Tired of asking for tech support? Tired of providing tech support? The Amazon Kindle Fire HDX 8.9 comes with its own support team built into the tablet, an array of chipper, headset-wearing folks collectively known as Mayday. It's the best large-screen tablet for the tech-averse, although it's not quite as flexible as our favourite full-size slate, the Apple iPad Air.
The tablet comes in 16GB, 32GB, and 6 GB models, with or without ads on the home screen, and with or without 4G LTE connectivity. The base price is £329 and can reach up to £489 for the top-end model. Each step up in memory costs £40, ditching the ads (special offers) costs £10 on top of that, and adding LTE is another £70. We tested the base 16GB Wi-Fi-only model with special offers.
Extremely slim and light, the Kindle Fire HDX 8.9 measures 158 x 7.8 x 231mm (WxDxH) and weighs in at 374 grams. It's lighter than the iPad Air, which admittedly has a larger 9.7in screen. The tablet is well-built, mostly consisting of soft-touch black plastic with some modernist-looking angles on the back.
The 2,560 x 1,600, 339 pixel-per-inch 8.9in display shows rich colours but not reflections. It's denser than the iPad Air's display, and boasts about the same level of brightness. The result is that website text appears slightly smaller than on the Air, but it isn't blurry at all. The front and rear cameras are located at the top centre of the tablet when it’s held in landscape mode.
The HDX 8.9 has dual-band Wi-Fi with a MIMO antenna, and results were decent on the Ookla Speedtest.net app, but we got much better performance on the iPad Air under both strong and weak signal conditions. For instance, at about 30 feet from a router with a 100-megabit connection, through a steel door, the HDX got 7.66Mbps down while the iPad showed 18.1Mbps.
Battery life is very good here: We got 7 hours and 44 minutes in our tests where we loop a video with the screen set to maximum brightness. That's 90 minutes more than the iPad Air; it's also 13 minutes longer than the Samsung Galaxy Note 10.1. With brightness notched down to half, the Kindle HDX 8.9 will surely hit Amazon's estimated 12 hours of battery life.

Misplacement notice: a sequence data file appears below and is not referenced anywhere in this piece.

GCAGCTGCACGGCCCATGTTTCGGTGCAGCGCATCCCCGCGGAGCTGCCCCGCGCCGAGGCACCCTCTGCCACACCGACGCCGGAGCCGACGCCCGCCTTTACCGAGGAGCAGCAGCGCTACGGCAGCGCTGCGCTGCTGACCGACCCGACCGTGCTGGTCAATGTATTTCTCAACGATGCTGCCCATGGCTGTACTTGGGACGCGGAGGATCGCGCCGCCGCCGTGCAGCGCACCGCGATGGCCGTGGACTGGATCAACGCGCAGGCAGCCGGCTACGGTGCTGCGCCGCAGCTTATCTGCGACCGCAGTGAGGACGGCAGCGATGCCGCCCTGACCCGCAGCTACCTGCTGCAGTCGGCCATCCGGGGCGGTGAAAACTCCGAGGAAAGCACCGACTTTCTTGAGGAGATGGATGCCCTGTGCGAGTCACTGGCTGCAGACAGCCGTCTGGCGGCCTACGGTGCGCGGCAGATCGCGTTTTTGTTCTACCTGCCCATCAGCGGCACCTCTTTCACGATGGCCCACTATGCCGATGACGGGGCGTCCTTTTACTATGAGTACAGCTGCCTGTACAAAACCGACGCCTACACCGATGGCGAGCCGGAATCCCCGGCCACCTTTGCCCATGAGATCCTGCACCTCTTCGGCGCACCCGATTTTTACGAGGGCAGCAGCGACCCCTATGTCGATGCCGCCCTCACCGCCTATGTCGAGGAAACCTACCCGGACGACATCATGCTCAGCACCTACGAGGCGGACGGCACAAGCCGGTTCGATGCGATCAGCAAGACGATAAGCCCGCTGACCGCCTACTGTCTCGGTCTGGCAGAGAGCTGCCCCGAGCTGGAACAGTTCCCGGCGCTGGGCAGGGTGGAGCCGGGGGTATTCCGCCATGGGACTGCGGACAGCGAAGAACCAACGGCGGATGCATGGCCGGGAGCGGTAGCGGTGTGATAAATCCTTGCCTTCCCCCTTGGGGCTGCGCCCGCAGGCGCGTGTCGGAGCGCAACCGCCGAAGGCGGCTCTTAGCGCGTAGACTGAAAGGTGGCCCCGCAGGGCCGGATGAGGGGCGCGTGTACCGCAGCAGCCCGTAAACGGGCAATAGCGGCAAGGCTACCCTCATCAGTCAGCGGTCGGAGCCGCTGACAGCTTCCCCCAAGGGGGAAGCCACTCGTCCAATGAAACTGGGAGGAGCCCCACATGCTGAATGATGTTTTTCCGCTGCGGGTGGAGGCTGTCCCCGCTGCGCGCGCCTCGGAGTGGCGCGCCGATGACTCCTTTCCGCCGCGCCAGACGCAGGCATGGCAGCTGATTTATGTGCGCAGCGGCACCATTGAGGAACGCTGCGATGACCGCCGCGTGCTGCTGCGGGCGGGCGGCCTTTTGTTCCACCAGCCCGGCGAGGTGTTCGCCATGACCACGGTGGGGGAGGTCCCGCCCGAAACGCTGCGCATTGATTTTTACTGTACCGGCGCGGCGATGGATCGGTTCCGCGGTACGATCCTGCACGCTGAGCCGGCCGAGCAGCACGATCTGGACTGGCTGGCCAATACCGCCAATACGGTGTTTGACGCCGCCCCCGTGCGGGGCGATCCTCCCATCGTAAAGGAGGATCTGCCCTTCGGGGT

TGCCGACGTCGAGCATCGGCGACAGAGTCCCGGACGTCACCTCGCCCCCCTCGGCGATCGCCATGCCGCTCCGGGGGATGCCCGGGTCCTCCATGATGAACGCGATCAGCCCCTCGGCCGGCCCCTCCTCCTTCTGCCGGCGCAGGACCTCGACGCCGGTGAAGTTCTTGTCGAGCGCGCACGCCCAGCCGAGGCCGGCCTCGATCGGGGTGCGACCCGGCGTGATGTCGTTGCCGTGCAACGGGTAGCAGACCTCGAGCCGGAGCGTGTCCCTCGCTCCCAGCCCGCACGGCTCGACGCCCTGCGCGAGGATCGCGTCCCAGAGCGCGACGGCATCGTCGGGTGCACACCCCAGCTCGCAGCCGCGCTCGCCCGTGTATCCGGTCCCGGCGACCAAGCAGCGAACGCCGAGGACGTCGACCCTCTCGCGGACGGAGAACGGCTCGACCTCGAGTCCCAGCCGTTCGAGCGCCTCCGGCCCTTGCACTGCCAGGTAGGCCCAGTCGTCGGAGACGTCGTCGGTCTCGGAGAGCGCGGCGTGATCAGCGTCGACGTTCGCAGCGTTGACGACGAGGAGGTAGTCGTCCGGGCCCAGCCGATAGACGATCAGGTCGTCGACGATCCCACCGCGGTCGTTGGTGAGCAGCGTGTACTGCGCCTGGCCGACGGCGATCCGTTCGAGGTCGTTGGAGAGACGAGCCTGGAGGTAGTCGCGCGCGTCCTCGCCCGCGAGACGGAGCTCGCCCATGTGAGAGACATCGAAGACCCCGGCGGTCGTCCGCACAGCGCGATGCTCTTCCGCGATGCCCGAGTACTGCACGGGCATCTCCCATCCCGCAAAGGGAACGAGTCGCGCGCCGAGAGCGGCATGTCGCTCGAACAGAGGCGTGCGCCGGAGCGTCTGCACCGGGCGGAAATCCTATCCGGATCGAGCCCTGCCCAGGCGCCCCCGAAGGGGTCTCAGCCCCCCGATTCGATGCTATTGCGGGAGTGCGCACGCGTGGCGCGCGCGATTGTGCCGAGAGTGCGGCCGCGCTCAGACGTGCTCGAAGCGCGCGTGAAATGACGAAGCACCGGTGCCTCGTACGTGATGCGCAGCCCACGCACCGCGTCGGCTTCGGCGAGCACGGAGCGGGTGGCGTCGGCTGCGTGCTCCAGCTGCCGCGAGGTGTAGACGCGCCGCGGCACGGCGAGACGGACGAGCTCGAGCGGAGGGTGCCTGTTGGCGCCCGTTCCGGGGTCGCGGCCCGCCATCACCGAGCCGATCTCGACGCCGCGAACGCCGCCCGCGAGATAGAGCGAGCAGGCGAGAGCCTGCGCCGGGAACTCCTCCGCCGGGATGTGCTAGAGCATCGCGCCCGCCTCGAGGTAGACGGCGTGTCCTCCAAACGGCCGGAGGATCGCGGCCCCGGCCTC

Performance and apps
The HDX runs Amazon's Fire OS "Mojito" 3.0 on a 2.2GHz Qualcomm Snapdragon 800 processor. The Fire OS is based on Android and runs third-party Android apps, but it has veered far from the Google path; there are no Google apps here, and no Google Play store access. Instead, you get a simplified interface that's focused on surfing the web, games, books, and music from the Amazon store.
The GFXBench graphics benchmark showed 39 frames per second, also a good result for this very high screen resolution. More importantly, the HDX blazed through various apps, including processor-intensive games like Asphalt 8 and Need for Speed: Most Wanted. We go into greater detail on Fire OS 3.0 in our 7in Kindle Fire HDX review, so check that out for more.
The flagship feature is still Mayday, Amazon's innovative new tech support system. When I worried that Amazon's Facebook integration would post to my news feed, for instance, I summoned Mayday, and got Molly, a cheerful rep who told me that nothing would be posted without my permission, and then led me through the steps to unlink Facebook from my tablet. The Mayday advisors can help with tablet operation, but they won't assist on questions of taste. When I asked a Mayday advisor for a great book to read or app to play, they could direct me to a particular part of the store, say science fiction bestsellers, but they wouldn't commit to a specific title.